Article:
This study is subject to several limitations. First, it is possible that insufficient time has accrued since recent social and legal acceptance of long-term same-sex partnerships to be able to observe and interpret the impact of social trends on sexual partnering norms; analyses could be revised once more data are available. Second, these data were collected using venue-based sampling and therefore are not generalizable to non–venue-attending MSM. Furthermore, it is important to note that our sample consisted of men who visit venues such as gay-oriented bars and restaurants, and it may be that men in committed, main partnerships are less likely to attend these venues. This may result in an underestimation of men with main partners or 1 main partner only in the past year. However, we did not expect this proportion of men in committed main partnerships who do not visit venues to change substantially over time, and therefore, we did not anticipate this to affect our estimates. Because we focused on self-reported sexual behavior outcomes, it is possible that social desirability may bias our estimates, underestimating partner counts and condomless anal sex. Although difficult to assess how social desirability bias may have changed over time without more objective measures of behavior, MSM may be more open to sharing information and less likely to misreport sex behaviors in recent years. In future NHBS rounds with MSM, additional biological measures such as STIs are planned and may be able to capture the magnitude of potential biases in self-reported sexual behavior data. Finally, we were not able to account for possible changes in men's perceptions of partner type over time, but the objective definitions of partner types used in NHBS interviews did not change.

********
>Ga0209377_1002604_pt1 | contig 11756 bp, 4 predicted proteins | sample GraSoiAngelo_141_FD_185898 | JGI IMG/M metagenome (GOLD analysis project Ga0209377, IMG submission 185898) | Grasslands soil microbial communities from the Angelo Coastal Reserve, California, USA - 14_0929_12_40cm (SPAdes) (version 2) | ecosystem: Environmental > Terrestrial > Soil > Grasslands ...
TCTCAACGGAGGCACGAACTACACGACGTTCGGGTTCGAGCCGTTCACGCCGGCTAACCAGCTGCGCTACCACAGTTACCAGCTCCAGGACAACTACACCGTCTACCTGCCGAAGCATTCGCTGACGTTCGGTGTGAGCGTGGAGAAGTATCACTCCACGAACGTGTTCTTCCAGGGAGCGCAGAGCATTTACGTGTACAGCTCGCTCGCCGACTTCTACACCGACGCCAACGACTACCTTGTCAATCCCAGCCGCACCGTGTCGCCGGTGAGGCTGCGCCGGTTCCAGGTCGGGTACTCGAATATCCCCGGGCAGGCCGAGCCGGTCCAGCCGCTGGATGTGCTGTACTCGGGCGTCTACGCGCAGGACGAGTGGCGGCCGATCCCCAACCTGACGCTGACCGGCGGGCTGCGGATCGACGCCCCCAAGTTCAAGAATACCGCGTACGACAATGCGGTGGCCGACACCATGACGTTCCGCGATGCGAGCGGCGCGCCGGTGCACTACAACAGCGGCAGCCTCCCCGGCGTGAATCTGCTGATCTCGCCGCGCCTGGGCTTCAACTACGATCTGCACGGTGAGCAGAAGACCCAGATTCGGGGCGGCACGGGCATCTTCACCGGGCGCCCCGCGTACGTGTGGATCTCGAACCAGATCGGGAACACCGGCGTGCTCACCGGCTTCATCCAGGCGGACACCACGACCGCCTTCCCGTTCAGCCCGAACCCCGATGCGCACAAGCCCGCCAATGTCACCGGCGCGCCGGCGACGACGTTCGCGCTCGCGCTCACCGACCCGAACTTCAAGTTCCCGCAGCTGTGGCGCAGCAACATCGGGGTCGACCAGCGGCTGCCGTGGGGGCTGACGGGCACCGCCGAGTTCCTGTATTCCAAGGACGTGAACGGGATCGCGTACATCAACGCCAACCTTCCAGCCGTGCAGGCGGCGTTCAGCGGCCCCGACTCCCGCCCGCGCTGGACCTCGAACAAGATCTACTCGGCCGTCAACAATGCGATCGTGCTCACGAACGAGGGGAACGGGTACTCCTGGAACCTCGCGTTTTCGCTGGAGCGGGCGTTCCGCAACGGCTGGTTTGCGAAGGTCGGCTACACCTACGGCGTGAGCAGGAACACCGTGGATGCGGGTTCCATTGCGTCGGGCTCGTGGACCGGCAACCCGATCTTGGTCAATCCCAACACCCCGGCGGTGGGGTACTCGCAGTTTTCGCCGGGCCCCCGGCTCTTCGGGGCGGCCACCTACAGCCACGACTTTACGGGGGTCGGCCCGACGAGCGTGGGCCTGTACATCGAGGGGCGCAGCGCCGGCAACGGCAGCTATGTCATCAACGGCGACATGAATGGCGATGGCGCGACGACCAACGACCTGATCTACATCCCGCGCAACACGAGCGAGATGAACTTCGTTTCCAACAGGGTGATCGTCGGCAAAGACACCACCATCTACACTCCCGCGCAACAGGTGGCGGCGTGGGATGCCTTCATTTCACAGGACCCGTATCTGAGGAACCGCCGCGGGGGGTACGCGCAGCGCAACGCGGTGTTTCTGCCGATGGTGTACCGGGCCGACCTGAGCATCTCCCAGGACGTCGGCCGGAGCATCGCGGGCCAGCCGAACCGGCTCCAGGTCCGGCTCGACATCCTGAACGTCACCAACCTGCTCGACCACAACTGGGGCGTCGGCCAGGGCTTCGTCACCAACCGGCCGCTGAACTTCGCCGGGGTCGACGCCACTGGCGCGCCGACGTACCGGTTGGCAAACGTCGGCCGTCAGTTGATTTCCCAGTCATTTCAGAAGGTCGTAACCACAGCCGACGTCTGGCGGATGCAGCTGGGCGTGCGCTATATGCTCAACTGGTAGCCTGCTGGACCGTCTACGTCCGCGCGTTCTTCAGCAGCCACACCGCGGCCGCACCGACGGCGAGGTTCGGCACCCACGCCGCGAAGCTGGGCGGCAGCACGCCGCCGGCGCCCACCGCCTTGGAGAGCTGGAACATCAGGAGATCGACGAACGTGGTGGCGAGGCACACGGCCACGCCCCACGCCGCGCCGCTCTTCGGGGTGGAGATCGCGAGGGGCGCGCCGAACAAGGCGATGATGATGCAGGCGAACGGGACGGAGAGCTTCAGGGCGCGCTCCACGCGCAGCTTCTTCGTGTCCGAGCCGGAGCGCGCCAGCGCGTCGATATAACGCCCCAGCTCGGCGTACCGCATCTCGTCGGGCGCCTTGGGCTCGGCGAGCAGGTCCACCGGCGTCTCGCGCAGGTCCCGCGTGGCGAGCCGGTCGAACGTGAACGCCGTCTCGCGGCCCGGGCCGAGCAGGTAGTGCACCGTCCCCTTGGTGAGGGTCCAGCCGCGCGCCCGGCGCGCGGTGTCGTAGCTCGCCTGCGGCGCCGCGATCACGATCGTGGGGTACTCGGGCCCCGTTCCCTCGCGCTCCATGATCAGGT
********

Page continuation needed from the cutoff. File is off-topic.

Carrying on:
We found that total partner counts were increasing or stable across MSM subgroups, while main partner counts remained stable across most all groups. An increasing proportion of MSM had both main and casual partnerships in the past year, characterized by having more casual partners in addition to 1 or more main partners. In light of these behavioral trends, prevention efforts that use knowledge about partners are needed. Main partnerships can provide opportunities for routine couples' HIV testing and identification of partners who need to enter or re-enter HIV care or initiate PrEP. Individual interventions for men with multiple casual partners should continue to encourage at least annual HIV testing, condom use, and partner reduction. Future research should study potential increases in concurrency by partner type and examine post hoc hypotheses including how increasing use of the Internet and dating apps may contribute to additional casual partnering in recent years.